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(301) Records should provide two types of information, end data which identifies what is being achieved, and epidemiological data which gives the detailed components that have been responsible for this achievement. End data on its own is not of great value in understanding a problem. There must be the facility to collect, examine and learn from the components. For example, 3% piglet mortality due to diarrhoea is of little value in helping to decide action without the knowledge of the sows involved, their parity and the age of the deaths. Within the management system of the farrowing house, detailed observations and time scales should be recorded on the sow and litter cards. Such information will help you to understand a problem if it arises. Records identify achievements that can be assessed against target levels of efficiency.

Fig.8-4 shows targets that should be achieved using a modern breeding female in an indoor system.

If a 7% piglet mortality is to be achieved it is necessary to both identify and document the reasons for the losses. Fig.8-5 shows the type of results that can be achieved in herds using management principles described in this chapter, compared to herds that are not applying them. The major differences are the higher stillbirth rates and more piglets that are crushed or laid on. A good management system also produces lower mortality associated with poor viable piglets, starvation and in particular it controls losses from scour and miscellaneous conditions.

Information from indoor production (Fig.8-6) shows that piglets laid on and those of poor viability account for major losses followed by miscellaneous causes and scour. However piglet mortality must also include deaths that occur both pre-farrowing and during the farrowing period.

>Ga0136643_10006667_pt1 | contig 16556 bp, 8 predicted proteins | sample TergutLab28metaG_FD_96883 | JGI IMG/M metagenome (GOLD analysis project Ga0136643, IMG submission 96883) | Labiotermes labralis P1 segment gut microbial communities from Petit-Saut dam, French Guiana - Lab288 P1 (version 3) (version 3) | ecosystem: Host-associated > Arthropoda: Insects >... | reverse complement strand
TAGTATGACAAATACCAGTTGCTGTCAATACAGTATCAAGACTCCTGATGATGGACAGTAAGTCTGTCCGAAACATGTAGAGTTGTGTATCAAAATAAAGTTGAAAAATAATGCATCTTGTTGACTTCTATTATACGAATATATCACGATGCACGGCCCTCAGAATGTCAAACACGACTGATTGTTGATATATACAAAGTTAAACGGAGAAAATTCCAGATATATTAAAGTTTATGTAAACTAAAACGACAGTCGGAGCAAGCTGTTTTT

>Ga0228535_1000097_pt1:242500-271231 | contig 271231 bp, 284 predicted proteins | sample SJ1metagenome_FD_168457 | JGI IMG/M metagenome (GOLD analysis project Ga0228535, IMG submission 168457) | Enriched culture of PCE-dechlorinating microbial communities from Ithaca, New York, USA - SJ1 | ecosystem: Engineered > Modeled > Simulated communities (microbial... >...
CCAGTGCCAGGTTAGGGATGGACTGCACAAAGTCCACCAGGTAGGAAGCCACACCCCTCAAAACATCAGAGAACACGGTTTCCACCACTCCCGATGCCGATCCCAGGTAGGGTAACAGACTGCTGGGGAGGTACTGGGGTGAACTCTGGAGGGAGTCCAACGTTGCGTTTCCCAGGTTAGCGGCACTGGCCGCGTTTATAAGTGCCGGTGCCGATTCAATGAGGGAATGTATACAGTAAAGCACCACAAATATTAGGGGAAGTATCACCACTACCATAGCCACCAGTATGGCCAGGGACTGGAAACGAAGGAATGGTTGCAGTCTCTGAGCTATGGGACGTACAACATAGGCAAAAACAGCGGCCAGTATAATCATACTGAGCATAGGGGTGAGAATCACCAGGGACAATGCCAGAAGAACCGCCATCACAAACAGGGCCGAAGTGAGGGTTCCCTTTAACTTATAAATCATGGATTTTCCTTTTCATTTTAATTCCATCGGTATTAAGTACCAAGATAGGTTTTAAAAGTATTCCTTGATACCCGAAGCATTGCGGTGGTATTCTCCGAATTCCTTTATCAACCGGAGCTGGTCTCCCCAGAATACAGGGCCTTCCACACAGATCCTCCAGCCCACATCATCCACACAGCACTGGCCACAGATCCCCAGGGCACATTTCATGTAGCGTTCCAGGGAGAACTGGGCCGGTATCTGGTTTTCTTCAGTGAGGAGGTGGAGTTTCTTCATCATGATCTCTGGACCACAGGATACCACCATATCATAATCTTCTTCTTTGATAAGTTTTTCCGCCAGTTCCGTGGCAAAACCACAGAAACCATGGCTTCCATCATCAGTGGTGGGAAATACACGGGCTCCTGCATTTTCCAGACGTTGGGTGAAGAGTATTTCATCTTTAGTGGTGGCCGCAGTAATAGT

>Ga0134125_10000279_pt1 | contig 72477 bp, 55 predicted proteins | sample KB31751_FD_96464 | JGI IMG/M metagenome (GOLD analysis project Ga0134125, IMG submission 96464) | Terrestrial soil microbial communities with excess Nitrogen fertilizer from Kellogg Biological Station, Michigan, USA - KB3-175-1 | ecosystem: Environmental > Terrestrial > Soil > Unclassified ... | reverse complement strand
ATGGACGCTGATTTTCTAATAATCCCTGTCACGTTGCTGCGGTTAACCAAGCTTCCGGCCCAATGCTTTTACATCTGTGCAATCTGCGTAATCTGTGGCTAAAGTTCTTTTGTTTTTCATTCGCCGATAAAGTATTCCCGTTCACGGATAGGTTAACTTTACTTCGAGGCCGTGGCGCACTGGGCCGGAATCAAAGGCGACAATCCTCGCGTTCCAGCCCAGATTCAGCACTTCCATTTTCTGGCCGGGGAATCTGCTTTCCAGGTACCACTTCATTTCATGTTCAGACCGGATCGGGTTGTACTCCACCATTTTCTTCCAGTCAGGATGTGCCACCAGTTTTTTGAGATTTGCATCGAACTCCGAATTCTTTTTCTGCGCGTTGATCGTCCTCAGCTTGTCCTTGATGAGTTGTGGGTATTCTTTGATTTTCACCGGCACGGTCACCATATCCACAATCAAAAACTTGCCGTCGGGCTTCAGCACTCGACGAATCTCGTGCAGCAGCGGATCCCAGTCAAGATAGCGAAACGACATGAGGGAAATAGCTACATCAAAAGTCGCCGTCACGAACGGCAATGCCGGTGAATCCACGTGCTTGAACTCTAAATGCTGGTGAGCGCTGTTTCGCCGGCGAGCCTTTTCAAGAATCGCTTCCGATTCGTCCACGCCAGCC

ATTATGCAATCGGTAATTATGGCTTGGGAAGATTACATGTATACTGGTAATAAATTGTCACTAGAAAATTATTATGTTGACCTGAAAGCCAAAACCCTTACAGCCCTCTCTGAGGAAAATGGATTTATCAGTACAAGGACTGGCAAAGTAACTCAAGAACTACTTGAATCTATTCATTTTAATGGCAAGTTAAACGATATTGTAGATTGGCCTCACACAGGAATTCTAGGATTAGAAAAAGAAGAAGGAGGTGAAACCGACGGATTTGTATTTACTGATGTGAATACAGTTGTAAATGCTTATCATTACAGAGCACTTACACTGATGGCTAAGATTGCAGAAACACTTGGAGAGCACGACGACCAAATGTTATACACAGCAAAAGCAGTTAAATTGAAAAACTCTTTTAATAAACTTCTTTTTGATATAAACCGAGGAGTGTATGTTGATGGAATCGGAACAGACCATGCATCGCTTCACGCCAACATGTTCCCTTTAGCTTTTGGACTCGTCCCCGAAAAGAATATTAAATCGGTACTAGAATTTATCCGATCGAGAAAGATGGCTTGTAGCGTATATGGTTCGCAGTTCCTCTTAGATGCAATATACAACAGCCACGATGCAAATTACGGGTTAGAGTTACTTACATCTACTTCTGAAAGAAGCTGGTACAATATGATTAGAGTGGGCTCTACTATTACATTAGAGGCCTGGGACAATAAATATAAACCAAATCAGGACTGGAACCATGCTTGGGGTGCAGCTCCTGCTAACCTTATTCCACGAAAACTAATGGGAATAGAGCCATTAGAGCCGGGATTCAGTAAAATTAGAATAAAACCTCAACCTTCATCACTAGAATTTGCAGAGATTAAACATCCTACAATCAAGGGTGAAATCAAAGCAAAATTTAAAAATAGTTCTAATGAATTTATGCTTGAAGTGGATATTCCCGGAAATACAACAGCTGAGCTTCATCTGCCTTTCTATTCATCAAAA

Fig.8-7 shows the total distribution of pre-weaning mortality and Fig.8-8 the time scale when this occurs. It is a sobering thought that 30% of the pigs that die do so before or during birth and 44% within the first two days of farrowing. This information highlights the importance of management inputs immediately before and for the first 48 hours after farrowing.

The categorisation of piglet mortality as shown is based on observations, but accurate figures on born dead are difficult because some die in utero and others during farrowing. On some farms however, despite considerable efforts, piglet mortality remains high and in these cases it is necessary to carry out a piglet mortality survey. This involves the post-mortem examinations of all the piglets that die over a period, for example one month, with each piglet being documented back to the dam the litter size and the fostering carried out. Clinical observations recorded on the sow and litter card together with the post-mortem findings then help in determining corrective action. It is also helpful to differentiate between a poor viability or a low birth weight pig and one that has the capability of surviving with assistance. If a sucking reflex can be felt by placing the little finger at the back of the tongue the piglet has a chance of survival.

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